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Couple Leaving NZ After Advisor Forgets Visa Application

Newton Santos and his wife, Nubia. Photo: Newton Santos

A Brazilian couple living in Auckland for the last 8 years are set to leave the country after their immigration advisor missed the deadline to apply for a new visa.

The Auckland couple paid thousands of dollars to have their application for the 2021 Residence Visa (RV2021) submitted by the advisor, who said due to staffing issues, they forgot to process the couple's application.

The one-off residency pathway was offered in 2021 for work visa holders already in the country and had more than 200,000 applications approved so far.

Back then, Newton Santos and his wife, Nubia, paid over $4000 for the Auckland company Sunrise Immigration Services to process their application.

"We have worked with them before; they were the same ones who helped us with our work visas and such.

"Sometimes the whole application process can be complicated, and we believed with the help of an advisor we would have less chances to get anything wrong."

Santos said in the lead up to the submission's deadline, he contacted the advisor multiple times and was reassured the application had been put through.

"We called and e-mailed her, asking about any updates in our application, and she always said everything was good, that we just had to wait for the immigration response.

"As far as we knew, everything was all good."



The applications for the RV2021 closed on 31 July, 2022.

A few days after the visa submissions cut-off date, and after seeing friends granted the one-off visa, Santos called the advisor to check on the applications.

"She said her assistant forgot to apply for our visa.

"My wife was in tears, I didn't know what to do - we had the qualifications to be eligible for a type of residency visa that doesn't come out very often and just like that, we had nothing. It was devastating," Santos said.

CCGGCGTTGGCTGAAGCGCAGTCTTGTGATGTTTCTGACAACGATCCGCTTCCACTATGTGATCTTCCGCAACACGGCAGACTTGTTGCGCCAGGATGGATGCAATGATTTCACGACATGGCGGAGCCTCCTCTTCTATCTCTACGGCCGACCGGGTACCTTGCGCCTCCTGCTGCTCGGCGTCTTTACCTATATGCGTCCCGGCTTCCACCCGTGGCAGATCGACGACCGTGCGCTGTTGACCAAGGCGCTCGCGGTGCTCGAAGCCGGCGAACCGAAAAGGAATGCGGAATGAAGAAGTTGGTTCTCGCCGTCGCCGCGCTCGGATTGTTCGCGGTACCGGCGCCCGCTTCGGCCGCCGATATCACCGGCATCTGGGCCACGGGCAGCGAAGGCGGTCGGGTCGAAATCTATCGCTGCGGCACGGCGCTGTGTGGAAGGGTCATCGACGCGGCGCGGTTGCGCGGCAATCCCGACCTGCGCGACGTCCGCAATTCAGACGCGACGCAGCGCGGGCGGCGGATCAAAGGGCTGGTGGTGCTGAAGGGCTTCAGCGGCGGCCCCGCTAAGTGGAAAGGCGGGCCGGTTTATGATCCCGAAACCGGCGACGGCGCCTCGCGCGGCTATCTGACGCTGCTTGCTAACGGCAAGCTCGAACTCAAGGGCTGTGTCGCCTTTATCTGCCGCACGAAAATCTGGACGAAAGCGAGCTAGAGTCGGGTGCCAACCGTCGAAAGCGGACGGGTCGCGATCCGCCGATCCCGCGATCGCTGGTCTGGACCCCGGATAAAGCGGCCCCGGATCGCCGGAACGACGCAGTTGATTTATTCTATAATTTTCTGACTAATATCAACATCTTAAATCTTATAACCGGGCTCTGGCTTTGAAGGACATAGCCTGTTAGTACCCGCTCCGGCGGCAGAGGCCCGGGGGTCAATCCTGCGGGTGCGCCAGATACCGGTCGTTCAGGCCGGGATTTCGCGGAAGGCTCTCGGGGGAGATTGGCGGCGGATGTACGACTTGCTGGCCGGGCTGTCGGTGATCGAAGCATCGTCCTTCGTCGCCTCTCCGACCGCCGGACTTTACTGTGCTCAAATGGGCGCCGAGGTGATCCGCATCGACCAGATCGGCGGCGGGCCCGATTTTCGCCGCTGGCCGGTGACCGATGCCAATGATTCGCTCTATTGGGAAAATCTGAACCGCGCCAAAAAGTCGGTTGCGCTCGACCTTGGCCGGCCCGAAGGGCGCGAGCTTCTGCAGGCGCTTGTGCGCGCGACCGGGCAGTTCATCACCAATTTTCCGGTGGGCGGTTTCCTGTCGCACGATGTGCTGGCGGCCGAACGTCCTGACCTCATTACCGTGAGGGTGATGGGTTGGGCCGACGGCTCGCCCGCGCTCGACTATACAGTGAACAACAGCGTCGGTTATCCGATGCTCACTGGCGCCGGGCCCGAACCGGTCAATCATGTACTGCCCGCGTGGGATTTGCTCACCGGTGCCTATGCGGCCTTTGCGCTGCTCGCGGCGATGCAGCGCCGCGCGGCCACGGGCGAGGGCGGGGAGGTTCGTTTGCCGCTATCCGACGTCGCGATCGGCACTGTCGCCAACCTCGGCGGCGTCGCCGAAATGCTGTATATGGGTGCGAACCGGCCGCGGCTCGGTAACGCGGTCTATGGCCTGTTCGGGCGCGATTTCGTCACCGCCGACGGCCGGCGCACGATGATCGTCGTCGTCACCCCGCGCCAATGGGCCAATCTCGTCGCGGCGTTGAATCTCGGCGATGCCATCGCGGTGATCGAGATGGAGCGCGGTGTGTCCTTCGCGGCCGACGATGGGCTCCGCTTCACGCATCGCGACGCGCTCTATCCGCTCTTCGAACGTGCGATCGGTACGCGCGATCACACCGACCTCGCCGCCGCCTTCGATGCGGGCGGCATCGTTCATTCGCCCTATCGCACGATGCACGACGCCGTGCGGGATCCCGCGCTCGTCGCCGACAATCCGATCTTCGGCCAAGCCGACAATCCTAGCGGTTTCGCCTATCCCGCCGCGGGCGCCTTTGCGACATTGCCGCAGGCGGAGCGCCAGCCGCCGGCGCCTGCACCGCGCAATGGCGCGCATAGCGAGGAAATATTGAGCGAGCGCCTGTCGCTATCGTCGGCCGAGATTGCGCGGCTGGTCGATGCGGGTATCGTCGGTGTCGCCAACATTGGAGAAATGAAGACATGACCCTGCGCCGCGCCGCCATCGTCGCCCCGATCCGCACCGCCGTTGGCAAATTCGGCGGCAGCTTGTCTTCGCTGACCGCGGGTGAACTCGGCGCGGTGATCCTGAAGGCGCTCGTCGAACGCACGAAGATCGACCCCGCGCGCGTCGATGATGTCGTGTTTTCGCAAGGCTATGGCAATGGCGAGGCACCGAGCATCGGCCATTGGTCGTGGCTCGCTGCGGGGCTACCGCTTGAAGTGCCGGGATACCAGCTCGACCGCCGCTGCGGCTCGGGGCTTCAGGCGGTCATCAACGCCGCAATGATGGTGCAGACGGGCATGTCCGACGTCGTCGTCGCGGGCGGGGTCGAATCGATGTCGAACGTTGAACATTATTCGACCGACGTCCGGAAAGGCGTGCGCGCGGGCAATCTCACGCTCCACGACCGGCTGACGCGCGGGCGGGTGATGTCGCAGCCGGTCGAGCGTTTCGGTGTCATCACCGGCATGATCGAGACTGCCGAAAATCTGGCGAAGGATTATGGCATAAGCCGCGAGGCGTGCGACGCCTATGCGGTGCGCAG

"We left the office with [the advisor] promising us she had a way around it, but we didn't put much faith on it."

RNZ had access to a letter sent by the advisor to the Minister for Immigration 15 days after the cut off deadline for applications.

In the letter, the advisor confirmed that Santos and his wife had been their clients since their arrival in the country in 2016.

She said the oversight was due to increased workload and staff shortages.

"When the RV2021 was enacted and implemented... [Santos and his wife] were the very first ones to signify the interest in lodging [their application]."

The advisor said many companies have contracted Sunrise Immigration Services to process their application for the visa category.

"Drafting agreements, gathering information of more than 500 RV2021 applicants, conducting meetings... my body succumbed to pressures, and was hospitalised.

"While I thought we were running smoothly...[Santos'] application was oversighted and we discovered 3 days after the [RV2021] was closed for submissions," the letter read.

The advisor said she was "shocked to the core" and considered the oversight negligence from her office's part.

Santos said the negligence has taken a toll on the couple's mental health.

"My wife has been crying non-stop. Her dad passed at the same time as this had been happening, so she had to go through therapy to cope with all the stress and anxiety.

"I manage my mental health with work because I love what I do, but these last three years have been the hardest for us. It's hard to stay optimistic." he said.

Through a statement, the advisor from Sunrise Immigration Services, who RNZ has decided not to name, said she fully accepted the oversight.

"I felt dreadful for having made this mistake. I apologised to my client immediately once I had recognised what had gone wrong. I then sought to resolve the problem this had caused for him and his partner, but without success.